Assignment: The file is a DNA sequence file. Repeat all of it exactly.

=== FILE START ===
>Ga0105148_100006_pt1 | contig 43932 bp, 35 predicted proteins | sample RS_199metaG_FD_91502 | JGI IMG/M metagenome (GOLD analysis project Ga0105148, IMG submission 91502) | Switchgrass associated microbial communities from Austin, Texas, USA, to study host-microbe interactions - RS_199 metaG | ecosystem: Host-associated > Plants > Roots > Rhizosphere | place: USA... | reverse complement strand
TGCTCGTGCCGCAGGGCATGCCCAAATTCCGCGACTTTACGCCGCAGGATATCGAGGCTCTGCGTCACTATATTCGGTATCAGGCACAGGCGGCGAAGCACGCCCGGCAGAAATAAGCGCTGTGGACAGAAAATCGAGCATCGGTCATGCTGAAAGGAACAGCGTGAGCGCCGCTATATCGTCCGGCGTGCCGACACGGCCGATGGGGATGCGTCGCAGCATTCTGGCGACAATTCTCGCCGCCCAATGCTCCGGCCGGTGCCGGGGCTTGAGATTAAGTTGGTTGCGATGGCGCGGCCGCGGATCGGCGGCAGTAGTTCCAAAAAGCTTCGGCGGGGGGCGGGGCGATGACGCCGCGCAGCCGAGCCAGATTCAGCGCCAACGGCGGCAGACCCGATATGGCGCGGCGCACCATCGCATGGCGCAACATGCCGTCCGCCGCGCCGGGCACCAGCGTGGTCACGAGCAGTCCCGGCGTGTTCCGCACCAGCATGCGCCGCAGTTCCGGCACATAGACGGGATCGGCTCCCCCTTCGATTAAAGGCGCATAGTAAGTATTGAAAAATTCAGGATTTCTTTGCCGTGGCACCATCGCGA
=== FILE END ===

>Ga0105148_100006_pt1 | contig 43932 bp, 35 predicted proteins | sample RS_199metaG_FD_91502 | JGI IMG/M metagenome (GOLD analysis project Ga0105148, IMG submission 91502) | Switchgrass associated microbial communities from Austin, Texas, USA, to study host-microbe interactions - RS_199 metaG | ecosystem: Host-associated > Plants > Roots > Rhizosphere | place: USA... | reverse complement strand
TGCTCGTGCCGCAGGGCATGCCCAAATTCCGCGACTTTACGCCGCAGGATATCGAGGCTCTGCGTCACTATATTCGGTATCAGGCACAGGCGGCGAAGCACGCCCGGCAGAAATAAGCGCTGTGGACAGAAAATCGAGCATCGGTCATGCTGAAAGGAACAGCGTGAGCGCCGCTATATCGTCCGGCGTGCCGACACGGCCGATGGGGATGCGTCGCAGCATTCTGGCGACAATTCTCGCCGCCCAATGCTCCGGCCGGTGCCGGGGCTTGAGATTAAGTTGGTTGCGATGGCGCGGCCGCGGATCGGCGGCAGTAGTTCCAAAAAGCTTCGGCGGGGGGCGGGGCGATGACGCCGCGCAGCCGAGCCAGATTCAGCGCCAACGGCGGCAGACCCGATATGGCGCGGCGCACCATCGCATGGCGCAACATGCCGTCCGCCGCGCCGGGCACCAGCGTGGTCACGAGCAGTCCCGGCGTGTTCCGCACCAGCATGCGCCGCAGTTCCGGCACATAGACGGGATCGGCTCCCCCTTCGATTAAAGGCGCATAGTAAGTATTGAAAAATTCAGGATTTCTTTGCCGTGGCACCATCGCGA